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Replacing Damaged Kitchen Tile
Microwave Oven Buyer's Guide
A New Kitchen with a New Kitchen Island
Installing a New Garbage Disposal
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Guide to Buying a New Kitchen Range
Replacing Your Ceramic Tile
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A Guide to Kitchen Ranges
Freezer Tips

Microwave Oven Buyer's Guide

There was a day when microwave ovens were owned only by the wealthy, or at least the upper-middle class. They were considered luxury items. Today, you would have to look far and wide to find any American home that does not have a microwave.  The small appliance is now considered a necessary for re-heating cold foods, for warming up a beverage fast, or for fixing a fast frozen meal.  If it's time for you to shop for a new microwave ovens, here are the things you need to keep in mind.

  1. First, you need to decide where you're going to place the microwave.  Do you have room for it on a current countertop? If not, you might want to  have a built-in model installed.  But for affordability, the countertop model is still the way to go.
  2. If you're leaning toward a built-in model, you have several more choices to ponder.  For instance, there are many who opt for Over the Range (OTR) models.  This eliminates a lot of clutter on the counters, and takes advantage of your stove's lighting and ventilation systems.  The OTR microwave is attached to the wall over top of the stove. 
  3. Another built-in option is to have wall-mounted cabinets put in.  Your microwave is then inserted in this cabinet space.  Normally, you'll find this only in more expensive homes with extravagant kitchens, since the installation of a microwave in this fashion tends to cost a lot of money.
  4. Recently, a new microwave trend has arisen:  more and more people are choosing a microwave oven-drawer.  For instance, Sharp has made a microwave that is installed under the counter and pulls out just like a drawer would.  This microwave is medium size, but is somewhat pricey because of its newness and uniqueness.  Currently, you can only buy a basic microwave in the pull-out style; it certainly won't work for heavy gourmet cooking.  It is, however, a good choice for those who don't like to lift food items to an oven at a higher level.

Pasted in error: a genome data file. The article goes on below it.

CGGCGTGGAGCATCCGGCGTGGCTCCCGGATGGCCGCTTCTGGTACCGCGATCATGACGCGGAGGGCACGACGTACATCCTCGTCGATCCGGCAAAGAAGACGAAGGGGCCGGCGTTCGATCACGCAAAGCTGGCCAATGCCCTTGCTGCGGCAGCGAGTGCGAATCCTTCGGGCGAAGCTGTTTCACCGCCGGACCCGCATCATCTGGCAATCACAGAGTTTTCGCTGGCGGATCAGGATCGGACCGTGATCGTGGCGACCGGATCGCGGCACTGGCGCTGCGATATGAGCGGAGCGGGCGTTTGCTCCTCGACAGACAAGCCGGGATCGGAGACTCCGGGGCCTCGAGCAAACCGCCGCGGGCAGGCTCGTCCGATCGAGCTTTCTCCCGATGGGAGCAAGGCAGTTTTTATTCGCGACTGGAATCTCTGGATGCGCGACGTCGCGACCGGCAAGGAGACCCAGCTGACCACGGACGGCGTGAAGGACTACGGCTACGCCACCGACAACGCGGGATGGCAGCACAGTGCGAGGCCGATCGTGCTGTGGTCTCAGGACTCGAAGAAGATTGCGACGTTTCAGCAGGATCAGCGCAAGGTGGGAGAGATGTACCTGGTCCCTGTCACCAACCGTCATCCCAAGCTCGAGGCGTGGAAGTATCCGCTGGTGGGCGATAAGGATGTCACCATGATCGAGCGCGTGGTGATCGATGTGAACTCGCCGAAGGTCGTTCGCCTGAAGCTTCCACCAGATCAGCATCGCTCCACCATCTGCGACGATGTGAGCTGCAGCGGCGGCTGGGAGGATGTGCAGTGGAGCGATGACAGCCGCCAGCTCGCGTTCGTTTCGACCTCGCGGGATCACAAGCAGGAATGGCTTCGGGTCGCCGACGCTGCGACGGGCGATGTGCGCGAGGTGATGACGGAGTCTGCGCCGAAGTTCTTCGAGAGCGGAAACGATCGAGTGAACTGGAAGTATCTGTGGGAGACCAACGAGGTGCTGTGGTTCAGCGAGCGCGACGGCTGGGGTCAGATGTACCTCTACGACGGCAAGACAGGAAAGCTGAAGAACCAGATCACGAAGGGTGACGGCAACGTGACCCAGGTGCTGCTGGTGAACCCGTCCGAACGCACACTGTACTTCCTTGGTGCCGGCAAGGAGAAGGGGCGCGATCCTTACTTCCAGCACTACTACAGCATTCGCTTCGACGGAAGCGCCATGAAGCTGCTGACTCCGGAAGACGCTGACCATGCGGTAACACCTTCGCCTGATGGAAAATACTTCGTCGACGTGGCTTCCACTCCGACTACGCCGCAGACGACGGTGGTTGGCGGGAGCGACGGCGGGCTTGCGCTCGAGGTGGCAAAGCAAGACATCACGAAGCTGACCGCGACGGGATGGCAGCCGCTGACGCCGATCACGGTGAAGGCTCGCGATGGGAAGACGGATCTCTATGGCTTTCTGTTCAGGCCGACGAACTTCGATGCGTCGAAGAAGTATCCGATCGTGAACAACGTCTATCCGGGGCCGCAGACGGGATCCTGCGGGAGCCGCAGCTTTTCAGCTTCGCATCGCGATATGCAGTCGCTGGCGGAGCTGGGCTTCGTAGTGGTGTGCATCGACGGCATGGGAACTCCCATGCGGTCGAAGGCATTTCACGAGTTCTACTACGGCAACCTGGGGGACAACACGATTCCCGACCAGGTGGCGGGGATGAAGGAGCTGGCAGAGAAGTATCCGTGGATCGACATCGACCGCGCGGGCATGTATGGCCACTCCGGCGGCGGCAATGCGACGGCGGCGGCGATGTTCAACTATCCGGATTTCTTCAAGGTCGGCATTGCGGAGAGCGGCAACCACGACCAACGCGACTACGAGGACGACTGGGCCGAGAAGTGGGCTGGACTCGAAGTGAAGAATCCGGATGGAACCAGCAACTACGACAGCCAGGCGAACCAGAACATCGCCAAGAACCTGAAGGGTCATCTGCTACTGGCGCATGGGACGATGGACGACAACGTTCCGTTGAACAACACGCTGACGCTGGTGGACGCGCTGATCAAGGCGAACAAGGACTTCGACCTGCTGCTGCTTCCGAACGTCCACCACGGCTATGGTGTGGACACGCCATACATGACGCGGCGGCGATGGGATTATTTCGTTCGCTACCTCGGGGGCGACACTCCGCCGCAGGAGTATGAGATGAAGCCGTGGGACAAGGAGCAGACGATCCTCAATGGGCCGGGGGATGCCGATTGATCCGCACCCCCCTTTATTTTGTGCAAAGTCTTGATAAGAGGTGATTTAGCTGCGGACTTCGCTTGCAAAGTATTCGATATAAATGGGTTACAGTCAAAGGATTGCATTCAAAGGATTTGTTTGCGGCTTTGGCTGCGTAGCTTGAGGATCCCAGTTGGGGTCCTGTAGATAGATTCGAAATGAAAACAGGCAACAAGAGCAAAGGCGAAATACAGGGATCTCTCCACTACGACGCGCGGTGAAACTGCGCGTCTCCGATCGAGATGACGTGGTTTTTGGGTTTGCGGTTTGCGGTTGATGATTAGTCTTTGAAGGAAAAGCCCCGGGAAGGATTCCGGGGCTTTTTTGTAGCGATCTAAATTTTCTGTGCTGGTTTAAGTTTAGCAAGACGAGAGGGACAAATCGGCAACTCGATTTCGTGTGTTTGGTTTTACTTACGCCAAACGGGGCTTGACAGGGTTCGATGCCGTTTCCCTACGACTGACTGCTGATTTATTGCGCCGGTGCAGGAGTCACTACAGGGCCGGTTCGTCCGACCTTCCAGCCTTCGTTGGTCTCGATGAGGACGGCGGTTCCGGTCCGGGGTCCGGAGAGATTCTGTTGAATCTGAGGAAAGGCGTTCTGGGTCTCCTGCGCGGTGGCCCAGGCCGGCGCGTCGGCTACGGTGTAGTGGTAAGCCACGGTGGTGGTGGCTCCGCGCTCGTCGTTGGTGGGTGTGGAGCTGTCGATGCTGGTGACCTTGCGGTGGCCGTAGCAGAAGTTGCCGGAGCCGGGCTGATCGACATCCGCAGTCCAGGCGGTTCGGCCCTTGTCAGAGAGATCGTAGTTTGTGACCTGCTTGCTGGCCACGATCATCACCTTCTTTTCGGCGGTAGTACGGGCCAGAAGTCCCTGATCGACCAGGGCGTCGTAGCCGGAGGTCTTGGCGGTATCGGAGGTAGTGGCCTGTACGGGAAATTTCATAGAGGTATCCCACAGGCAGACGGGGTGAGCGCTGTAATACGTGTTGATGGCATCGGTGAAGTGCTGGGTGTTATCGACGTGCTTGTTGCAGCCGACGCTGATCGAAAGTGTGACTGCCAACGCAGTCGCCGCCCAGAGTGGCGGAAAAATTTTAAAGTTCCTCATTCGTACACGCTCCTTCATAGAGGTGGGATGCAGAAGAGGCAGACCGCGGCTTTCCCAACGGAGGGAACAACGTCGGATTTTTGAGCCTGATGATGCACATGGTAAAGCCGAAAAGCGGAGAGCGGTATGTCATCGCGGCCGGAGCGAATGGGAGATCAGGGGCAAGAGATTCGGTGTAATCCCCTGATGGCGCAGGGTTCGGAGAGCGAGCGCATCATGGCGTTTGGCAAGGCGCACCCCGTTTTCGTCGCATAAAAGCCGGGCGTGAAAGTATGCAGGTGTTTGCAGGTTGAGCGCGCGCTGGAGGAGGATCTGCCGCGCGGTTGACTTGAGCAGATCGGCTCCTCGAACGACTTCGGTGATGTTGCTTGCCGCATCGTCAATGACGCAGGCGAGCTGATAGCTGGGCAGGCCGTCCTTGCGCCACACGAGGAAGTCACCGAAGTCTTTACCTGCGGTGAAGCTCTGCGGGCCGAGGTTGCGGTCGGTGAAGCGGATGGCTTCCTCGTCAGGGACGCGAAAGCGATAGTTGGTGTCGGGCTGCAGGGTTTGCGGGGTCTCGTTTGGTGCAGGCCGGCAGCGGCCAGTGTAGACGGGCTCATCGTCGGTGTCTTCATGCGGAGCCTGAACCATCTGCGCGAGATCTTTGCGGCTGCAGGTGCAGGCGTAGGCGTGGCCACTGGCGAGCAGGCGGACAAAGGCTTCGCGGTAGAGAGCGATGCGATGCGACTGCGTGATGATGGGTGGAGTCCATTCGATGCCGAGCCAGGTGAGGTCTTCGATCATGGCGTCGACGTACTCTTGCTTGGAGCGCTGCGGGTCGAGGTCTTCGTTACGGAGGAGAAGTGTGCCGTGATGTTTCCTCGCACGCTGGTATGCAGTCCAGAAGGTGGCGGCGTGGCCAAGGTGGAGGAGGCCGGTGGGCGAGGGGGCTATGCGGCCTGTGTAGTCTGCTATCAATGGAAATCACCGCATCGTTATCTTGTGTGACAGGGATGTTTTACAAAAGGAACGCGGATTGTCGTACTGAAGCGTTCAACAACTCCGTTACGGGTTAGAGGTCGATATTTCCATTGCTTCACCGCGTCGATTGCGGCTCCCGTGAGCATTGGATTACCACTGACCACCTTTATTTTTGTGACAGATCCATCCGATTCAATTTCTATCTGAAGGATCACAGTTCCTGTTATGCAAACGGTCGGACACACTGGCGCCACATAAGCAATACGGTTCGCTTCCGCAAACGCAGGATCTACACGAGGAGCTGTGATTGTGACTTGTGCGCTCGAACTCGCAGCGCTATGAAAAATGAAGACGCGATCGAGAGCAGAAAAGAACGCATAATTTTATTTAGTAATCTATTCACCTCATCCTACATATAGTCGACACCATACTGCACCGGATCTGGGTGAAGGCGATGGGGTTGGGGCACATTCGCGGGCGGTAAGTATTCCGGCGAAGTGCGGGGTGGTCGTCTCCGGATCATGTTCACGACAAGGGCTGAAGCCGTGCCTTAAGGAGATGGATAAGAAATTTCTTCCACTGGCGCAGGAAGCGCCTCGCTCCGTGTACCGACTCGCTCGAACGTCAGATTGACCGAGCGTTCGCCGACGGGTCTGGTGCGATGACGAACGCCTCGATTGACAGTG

5. The next consideration after you've decided where to put the microwave is figuring out how much cooking you plan to do with it.  For those who like to experiment, or who make the microwave their primary cooking tool, a microwave with features such as a grill or even toaster-oven capabilities might be a good choice.  You can get all kinds of features included: There are grilling / broiling microwaves, convection / microwave oven combinations and even a speed-cook / halogen model. Keep in mind, though, that the addition of any of these features will make the microwave oven more expensive.
  6. You also need to decide what kind of wattage you want in your microwave oven.  Naturally, an oven that has more watts will cook your food faster, but will run up your electrical bill a tad bit more.  The high-watt models also cost a little more.
  7. The type of cookware you use will also affect which microwave you get.  If you wind up bringing home an oven that is not big enough for your dishes, you'll have to get either a new microwave or new dishes.
  8. If you've got the budget for it, defrost, warmer, or delayed-cooking features will be features you'll quickly come to appreciate in your new microwave oven. Soon, you'll wonder how you ever did without them.
  9. And finally, be sure to find out what kind of warranty the oven has.  Microwaves do break down from time to time, and you want to know that you can have it fixed, even if the problem doesn't arise for several years.

A microwave oven is practically a necessity for any household. But the right microwave will be something that will provide you years of tasty-food enjoyment.

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